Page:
One Common Anti-Marijuana Argument Just Took a Blow

Drug use among U.S. teenagers this year is at or near the lowest recorded levels, according to the results of a federal survey released this week. Use of the most common illicit drug, marijuana, remained relatively flat — a trend that's been more or less consistent since 2010 — and some drug reformers and marijuana legalization advocates celebrated the new data.

Cigarettes, alcohol, prescription pain killers, and synthetic marijuana use all continued to decline, according to the Monitoring the Future Survey, which is conducted by the University of Michigan and the National Institute on Drug Abuse and tracks more than 40,000 students in grades 8, 10 and 12. Since 1975, the survey has asked students about their substance use.

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The survey results could help dispel a persistent argument often touted by marijuana prohibitionists: that the more pot is treated as a legal substance, the more kids will use it.

"Youth marijuana use is stable and even falling in some categories, all while a growing number of states enact legalization," said Betty Aldworth, executive director of Students for Sensible Drug Policy, in a statement to ATTN:.

The data show that legalization has not spurred a flurry of marijuana use among teens, Aldworth said. The data also underscore the ineffectiveness of "scare tactic" drug education: Even as marijuana use remained flat, the teens' perceptions of marijuana's dangers declined, the survey found.

What traditional drug education has told children is wrong, Aldworth explained:

"This new data solidifies early indications that the scare tactics peddled by prohibitionists are false. Criminalization isn't the way to encourage young people to make healthy choices; regulating a legal market and honest, reality-based education is. That fact is made even more clear by the continued reduction in youth tobacco and alcohol use."

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Posted by Drugs & Society on Wednesday, December 16, 2015

Other policy advocates had similar takeaways from the new data.

"Many young people recognize that marijuana is less harmful than alcohol and other drugs. But they also understand that it is not OK for them to use it," said Mason Tvert, spokesperson for the Marijuana Policy Project, in a statement. "A lot of marijuana laws have changed over the past five years, but rates of teen marijuana use have not. It’s becoming harder and harder for our opponents to make the case that rolling back prohibition will lead to increased use by teens."


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But to other observers, the numbers provided little evidence that marijuana legalization led to anything concrete, let alone a freeze in teen use. (Marijuana is legal for medical use in more than half of U.S. states and for recreational use in four states and the District of Columbia.)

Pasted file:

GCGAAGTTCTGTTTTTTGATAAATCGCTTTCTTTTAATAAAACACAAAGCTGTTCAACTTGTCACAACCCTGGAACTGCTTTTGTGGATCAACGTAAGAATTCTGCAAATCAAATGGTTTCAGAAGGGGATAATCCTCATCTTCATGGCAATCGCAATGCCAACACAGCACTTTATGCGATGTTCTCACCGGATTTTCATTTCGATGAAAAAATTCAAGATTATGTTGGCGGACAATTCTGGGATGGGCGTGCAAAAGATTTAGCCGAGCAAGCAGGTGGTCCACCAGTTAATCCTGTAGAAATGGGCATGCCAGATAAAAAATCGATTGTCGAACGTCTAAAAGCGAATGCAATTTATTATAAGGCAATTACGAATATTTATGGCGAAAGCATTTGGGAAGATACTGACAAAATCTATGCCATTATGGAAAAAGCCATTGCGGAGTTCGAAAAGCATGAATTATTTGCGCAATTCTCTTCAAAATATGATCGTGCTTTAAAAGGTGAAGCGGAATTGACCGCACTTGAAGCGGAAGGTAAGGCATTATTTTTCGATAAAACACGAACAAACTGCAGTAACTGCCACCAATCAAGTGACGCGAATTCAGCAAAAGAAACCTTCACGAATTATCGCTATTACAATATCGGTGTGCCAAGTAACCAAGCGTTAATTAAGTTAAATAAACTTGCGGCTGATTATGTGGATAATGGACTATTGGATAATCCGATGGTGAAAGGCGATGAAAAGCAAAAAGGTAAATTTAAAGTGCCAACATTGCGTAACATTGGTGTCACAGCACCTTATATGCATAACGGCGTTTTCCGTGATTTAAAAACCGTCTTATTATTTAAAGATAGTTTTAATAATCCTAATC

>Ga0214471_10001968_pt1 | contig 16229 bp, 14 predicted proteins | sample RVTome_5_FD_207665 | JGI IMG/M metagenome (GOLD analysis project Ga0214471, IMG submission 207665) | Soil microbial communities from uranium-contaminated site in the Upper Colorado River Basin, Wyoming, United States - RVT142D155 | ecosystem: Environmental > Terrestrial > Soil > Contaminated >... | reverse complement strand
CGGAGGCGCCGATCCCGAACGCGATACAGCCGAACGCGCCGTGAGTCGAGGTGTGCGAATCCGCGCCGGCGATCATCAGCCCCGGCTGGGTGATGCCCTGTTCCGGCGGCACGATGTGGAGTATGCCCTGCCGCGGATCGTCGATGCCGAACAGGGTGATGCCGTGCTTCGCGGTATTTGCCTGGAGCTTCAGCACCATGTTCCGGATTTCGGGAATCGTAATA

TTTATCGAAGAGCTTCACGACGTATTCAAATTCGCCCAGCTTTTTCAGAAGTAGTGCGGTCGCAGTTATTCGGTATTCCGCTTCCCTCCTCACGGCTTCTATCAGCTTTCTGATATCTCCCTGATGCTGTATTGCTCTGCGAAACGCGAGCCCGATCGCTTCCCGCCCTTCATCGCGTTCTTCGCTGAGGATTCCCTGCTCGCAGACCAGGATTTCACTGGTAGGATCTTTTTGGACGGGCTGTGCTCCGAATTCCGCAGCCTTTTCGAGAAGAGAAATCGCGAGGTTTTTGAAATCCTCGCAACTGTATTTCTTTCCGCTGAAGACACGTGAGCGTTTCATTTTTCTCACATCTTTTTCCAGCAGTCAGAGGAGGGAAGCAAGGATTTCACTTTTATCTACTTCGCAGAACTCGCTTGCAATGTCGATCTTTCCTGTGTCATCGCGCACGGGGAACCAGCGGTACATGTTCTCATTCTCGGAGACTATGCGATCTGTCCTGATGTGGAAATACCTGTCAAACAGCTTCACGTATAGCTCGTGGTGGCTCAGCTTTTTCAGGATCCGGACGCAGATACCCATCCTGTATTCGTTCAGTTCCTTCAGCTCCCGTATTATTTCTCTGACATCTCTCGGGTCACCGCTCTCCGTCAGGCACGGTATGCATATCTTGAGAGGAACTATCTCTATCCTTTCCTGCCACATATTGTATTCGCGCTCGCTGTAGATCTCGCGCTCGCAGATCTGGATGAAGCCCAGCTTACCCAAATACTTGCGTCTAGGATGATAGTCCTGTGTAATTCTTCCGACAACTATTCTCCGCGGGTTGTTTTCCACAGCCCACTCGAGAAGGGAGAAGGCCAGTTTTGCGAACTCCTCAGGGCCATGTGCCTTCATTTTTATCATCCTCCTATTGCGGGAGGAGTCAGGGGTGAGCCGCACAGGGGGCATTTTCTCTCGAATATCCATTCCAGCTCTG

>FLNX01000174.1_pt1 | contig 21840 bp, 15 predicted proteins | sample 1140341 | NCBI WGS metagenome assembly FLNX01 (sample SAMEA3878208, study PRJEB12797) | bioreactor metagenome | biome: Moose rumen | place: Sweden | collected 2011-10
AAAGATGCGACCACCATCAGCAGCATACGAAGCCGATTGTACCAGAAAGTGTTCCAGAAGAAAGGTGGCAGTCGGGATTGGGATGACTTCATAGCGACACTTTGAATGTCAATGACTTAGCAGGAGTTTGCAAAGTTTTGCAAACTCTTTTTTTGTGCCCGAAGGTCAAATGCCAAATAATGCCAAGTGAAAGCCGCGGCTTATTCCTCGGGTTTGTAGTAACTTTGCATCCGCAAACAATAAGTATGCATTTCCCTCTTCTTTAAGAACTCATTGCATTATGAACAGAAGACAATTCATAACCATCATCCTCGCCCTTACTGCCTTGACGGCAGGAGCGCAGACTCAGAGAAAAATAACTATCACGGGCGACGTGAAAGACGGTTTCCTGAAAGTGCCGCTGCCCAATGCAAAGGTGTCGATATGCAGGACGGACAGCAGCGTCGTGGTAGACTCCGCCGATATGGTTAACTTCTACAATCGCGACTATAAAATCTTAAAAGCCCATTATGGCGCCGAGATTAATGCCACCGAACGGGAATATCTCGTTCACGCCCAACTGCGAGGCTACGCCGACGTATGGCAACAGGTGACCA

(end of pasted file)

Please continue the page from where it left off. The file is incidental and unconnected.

"The proportion of our young people smoking marijuana this frequently remains a matter of concern," said Lloyd Johnston, the study's lead investigator and a research professor at the University of Michigan's Institute for Social Research.

According to the survey, marijuana use among 12th graders remained especially high, with around 6 percent of 12th graders reporting daily or near-daily use of the substance. "Perceived risk is usually a deterrent to use, and it is clear that this deterrent has weakened considerably," he said.

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It's worth noting, as Vox did, that while the survey results are promising, legalization — especially in states where recreational use is permitted — is too new to draw conclusions. Moreover, the numbers are national averages, not state-specific results: Teen drug use statistics in states such as Oregon and Colorado could be slightly higher, thanks to more widespread use.

Another concern is that it's still too early to gauge the full effects of widespread legalization and its effects on younger potential consumers, especially if mass-market companies are on board with sly advertising techniques to draw in young people.

Colorado pro-marijuana rally

Then again, it's also worth pointing out that early research in legal states seems to resonate with marijuana advocates' reading of the new data. Teen marijuana use in Colorado in the first year of legal cannabis remained stable, and legal medical marijuana laws have been shown to have no real effect on teen use, according to a recent survey.

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